TSC slams Bank for avoiding financial crisis review

Sarah Davidson

October 31, 2011

Andrew Tyrie MP, chairman of the TSC has revealed the contents of letters sent to him by Sir David Lees, chairman of the Court of the Bank of England, which explain why the Bank is refusing to submit to a review.

In March the Court was asked by the Committee in public evidence whether it had commissioned a review of the conduct of the Bank during the Northern Rock crisis.

The Court replied: “… it was a topic of considerable importance, but it was reviewed by the Court, rather than a specific study commissioned by the Court … it was not necessary to call for a review. A review was done as part of normal Court business…”

The Court was also asked to provide to the Committee the minutes of the Court relating to the financial crisis.

The Court has provided a copy of document ‘Tripartite lessons from Northern Rock’ which the Court sent to the Chancellor with the authority of the Court in December 2007.

The TSC has published an abridged version of this report with sections removed for reasons of “commercial sensitivity”.

The Court has refused to provide the Committee with minutes of the Court relating to the financial crisis.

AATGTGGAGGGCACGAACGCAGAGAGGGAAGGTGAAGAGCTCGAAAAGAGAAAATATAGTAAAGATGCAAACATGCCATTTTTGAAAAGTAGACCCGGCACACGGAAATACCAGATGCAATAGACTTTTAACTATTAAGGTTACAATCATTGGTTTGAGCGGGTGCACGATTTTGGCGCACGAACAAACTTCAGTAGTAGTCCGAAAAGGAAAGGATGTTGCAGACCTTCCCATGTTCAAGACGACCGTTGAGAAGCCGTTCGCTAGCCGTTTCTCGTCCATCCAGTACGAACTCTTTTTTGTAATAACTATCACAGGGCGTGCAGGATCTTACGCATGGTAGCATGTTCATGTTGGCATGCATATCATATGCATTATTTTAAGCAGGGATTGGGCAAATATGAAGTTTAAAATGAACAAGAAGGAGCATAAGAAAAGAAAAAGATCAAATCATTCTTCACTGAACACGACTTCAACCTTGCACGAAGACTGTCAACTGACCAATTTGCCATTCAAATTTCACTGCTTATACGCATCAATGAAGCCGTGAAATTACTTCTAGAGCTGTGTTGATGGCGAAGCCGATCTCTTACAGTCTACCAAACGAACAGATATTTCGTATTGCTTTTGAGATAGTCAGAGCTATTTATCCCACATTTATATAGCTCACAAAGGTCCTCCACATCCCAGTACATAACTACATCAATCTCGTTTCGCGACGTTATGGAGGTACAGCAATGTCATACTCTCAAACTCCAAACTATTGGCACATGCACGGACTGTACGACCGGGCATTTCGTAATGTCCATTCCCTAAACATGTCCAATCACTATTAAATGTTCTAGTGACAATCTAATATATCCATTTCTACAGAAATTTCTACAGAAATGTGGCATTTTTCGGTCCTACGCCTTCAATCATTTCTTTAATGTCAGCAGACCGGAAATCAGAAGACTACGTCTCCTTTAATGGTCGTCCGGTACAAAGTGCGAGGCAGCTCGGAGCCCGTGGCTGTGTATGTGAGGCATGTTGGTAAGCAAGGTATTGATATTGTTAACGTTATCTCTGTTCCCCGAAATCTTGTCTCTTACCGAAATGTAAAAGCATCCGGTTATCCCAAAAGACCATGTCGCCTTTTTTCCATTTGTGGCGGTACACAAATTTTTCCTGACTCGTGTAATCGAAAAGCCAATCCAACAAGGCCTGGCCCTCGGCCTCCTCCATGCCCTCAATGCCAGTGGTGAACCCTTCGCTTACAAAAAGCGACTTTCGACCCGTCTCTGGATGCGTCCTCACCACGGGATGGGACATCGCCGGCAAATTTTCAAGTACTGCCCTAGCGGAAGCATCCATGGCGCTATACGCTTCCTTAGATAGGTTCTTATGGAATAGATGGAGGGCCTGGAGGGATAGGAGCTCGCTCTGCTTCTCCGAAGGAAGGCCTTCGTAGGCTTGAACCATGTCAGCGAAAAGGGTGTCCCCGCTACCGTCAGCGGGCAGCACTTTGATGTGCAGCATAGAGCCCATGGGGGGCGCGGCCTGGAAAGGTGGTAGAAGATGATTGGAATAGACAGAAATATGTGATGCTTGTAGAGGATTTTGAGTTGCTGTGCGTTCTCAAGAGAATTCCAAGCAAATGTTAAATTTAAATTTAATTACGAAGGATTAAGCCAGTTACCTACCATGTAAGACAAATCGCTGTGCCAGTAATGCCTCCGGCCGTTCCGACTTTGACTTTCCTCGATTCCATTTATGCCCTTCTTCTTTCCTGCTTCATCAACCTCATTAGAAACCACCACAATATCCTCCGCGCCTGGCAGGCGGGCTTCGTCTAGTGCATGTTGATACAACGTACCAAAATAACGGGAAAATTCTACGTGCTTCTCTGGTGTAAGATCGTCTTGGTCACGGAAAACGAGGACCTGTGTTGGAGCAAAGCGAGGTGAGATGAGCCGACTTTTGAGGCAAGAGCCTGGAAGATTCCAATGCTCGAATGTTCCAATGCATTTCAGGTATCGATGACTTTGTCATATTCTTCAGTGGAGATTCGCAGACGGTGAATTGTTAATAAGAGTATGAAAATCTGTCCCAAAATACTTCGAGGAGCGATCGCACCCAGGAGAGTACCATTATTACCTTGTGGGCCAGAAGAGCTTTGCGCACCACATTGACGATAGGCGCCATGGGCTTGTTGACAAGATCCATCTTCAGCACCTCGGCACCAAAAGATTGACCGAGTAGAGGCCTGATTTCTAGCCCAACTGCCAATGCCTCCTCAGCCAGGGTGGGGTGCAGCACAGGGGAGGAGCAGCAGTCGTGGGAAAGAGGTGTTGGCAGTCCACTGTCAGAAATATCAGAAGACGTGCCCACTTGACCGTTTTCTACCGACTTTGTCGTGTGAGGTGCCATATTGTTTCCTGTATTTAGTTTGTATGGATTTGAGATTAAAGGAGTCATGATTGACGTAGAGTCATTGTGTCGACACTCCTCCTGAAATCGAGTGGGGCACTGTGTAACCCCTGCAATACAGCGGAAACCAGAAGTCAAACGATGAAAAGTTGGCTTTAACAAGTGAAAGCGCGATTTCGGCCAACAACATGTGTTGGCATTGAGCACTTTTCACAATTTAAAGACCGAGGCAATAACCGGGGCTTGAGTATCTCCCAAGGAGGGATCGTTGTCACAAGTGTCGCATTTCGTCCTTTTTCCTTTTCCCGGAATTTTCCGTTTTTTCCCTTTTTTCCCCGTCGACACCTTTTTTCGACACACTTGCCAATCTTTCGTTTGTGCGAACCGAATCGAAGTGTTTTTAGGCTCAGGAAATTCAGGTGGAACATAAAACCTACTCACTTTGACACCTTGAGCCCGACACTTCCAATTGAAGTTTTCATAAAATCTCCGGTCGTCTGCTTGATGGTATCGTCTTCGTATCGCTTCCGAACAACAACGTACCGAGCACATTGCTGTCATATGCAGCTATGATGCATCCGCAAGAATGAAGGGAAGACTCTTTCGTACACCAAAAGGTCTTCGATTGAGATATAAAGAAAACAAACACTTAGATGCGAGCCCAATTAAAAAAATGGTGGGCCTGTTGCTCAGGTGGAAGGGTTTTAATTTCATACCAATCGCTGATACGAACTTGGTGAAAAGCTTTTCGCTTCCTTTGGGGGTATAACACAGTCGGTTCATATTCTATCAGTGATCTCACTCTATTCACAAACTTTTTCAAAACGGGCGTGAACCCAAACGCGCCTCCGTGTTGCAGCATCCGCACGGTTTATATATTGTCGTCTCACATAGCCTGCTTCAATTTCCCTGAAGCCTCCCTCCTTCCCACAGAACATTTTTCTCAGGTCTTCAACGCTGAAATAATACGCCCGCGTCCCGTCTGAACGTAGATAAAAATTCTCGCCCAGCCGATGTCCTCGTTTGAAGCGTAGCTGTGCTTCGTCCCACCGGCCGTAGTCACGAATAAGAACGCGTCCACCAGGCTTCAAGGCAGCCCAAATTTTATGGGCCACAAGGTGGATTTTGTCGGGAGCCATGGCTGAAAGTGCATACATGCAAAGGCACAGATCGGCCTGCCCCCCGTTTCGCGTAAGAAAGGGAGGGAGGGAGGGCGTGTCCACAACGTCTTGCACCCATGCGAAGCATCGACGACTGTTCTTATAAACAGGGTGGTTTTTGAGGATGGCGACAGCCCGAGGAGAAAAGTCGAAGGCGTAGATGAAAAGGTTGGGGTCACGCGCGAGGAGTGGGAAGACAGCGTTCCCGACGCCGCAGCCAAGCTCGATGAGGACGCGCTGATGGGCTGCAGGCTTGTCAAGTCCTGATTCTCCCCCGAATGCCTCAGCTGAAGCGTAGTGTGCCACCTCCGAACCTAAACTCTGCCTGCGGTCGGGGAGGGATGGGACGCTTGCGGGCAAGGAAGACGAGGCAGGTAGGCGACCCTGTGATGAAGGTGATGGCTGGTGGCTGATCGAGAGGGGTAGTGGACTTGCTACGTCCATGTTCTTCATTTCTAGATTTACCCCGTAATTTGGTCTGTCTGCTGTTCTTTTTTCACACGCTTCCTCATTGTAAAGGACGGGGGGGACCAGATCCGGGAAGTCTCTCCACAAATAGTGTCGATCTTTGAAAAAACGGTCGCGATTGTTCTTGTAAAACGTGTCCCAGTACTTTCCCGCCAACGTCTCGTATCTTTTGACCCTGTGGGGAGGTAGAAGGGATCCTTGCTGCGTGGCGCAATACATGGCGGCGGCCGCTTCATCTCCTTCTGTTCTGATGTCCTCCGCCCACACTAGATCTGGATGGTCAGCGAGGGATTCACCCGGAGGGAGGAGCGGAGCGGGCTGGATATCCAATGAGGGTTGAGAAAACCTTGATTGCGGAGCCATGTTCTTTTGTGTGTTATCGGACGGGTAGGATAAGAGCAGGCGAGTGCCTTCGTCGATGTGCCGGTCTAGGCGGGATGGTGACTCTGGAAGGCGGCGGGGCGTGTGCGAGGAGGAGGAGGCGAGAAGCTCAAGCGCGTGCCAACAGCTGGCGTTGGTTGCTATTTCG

This has been on the basis that it would provide no private space for deliberation, and that the Freedom of Information Act did not apply to the Bank’s monetary policy and financial support operations.

Tyrie said: “I have been disappointed at the responses we received from the Court to our requests for information.

“This was the most serious financial crisis for decades and the Bank’s decision making affected the economic future of the country.

“The Committee on behalf of the Parliament is not able properly to carry out its function of holding the Court of the Bank to account without access to the relevant information.

“It is unsatisfactory to say the least that the Court should be using the provisions of the Freedom of Information Act as a reason not to provide Parliament with information.

“The provisions of the FoI Act have no bearing on what Parliament may need to hold other bodies to account. I hope that the Court will feel able to reconsider our request.

“The Court’s response is a reflection of the problem which the Committee’s inquiry into the accountability of the Bank of England has been seeking to address.

“Our forthcoming report on accountability of the Bank will make proposals on how future cases can be more appropriately handled.”


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